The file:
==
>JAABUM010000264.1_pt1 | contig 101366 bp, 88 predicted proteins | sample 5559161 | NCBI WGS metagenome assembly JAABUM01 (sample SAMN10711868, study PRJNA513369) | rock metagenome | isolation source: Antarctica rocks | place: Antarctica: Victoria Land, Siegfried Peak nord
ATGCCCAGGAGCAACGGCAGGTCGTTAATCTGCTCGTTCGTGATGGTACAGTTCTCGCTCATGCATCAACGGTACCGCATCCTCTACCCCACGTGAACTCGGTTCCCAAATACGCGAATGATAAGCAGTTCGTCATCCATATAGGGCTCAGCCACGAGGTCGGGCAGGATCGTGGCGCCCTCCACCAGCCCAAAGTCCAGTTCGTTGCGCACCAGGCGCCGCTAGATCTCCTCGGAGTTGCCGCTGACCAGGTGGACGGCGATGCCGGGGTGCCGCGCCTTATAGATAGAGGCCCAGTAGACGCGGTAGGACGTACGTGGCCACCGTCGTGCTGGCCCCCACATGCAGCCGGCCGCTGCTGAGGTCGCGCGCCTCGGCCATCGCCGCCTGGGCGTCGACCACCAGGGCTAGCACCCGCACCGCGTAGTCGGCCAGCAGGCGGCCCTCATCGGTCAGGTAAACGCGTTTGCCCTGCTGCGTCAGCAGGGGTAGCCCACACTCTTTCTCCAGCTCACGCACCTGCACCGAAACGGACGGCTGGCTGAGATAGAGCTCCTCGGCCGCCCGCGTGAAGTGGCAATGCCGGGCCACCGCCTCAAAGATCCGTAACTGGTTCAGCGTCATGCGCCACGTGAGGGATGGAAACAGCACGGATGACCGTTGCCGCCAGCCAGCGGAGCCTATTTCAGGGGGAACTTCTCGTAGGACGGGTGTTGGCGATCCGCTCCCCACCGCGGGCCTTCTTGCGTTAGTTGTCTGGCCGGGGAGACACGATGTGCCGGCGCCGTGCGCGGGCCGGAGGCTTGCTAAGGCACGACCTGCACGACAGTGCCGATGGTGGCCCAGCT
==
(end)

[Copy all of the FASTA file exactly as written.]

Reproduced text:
>JAABUM010000264.1_pt1 | contig 101366 bp, 88 predicted proteins | sample 5559161 | NCBI WGS metagenome assembly JAABUM01 (sample SAMN10711868, study PRJNA513369) | rock metagenome | isolation source: Antarctica rocks | place: Antarctica: Victoria Land, Siegfried Peak nord
ATGCCCAGGAGCAACGGCAGGTCGTTAATCTGCTCGTTCGTGATGGTACAGTTCTCGCTCATGCATCAACGGTACCGCATCCTCTACCCCACGTGAACTCGGTTCCCAAATACGCGAATGATAAGCAGTTCGTCATCCATATAGGGCTCAGCCACGAGGTCGGGCAGGATCGTGGCGCCCTCCACCAGCCCAAAGTCCAGTTCGTTGCGCACCAGGCGCCGCTAGATCTCCTCGGAGTTGCCGCTGACCAGGTGGACGGCGATGCCGGGGTGCCGCGCCTTATAGATAGAGGCCCAGTAGACGCGGTAGGACGTACGTGGCCACCGTCGTGCTGGCCCCCACATGCAGCCGGCCGCTGCTGAGGTCGCGCGCCTCGGCCATCGCCGCCTGGGCGTCGACCACCAGGGCTAGCACCCGCACCGCGTAGTCGGCCAGCAGGCGGCCCTCATCGGTCAGGTAAACGCGTTTGCCCTGCTGCGTCAGCAGGGGTAGCCCACACTCTTTCTCCAGCTCACGCACCTGCACCGAAACGGACGGCTGGCTGAGATAGAGCTCCTCGGCCGCCCGCGTGAAGTGGCAATGCCGGGCCACCGCCTCAAAGATCCGTAACTGGTTCAGCGTCATGCGCCACGTGAGGGATGGAAACAGCACGGATGACCGTTGCCGCCAGCCAGCGGAGCCTATTTCAGGGGGAACTTCTCGTAGGACGGGTGTTGGCGATCCGCTCCCCACCGCGGGCCTTCTTGCGTTAGTTGTCTGGCCGGGGAGACACGATGTGCCGGCGCCGTGCGCGGGCCGGAGGCTTGCTAAGGCACGACCTGCACGACAGTGCCGATGGTGGCCCAGCT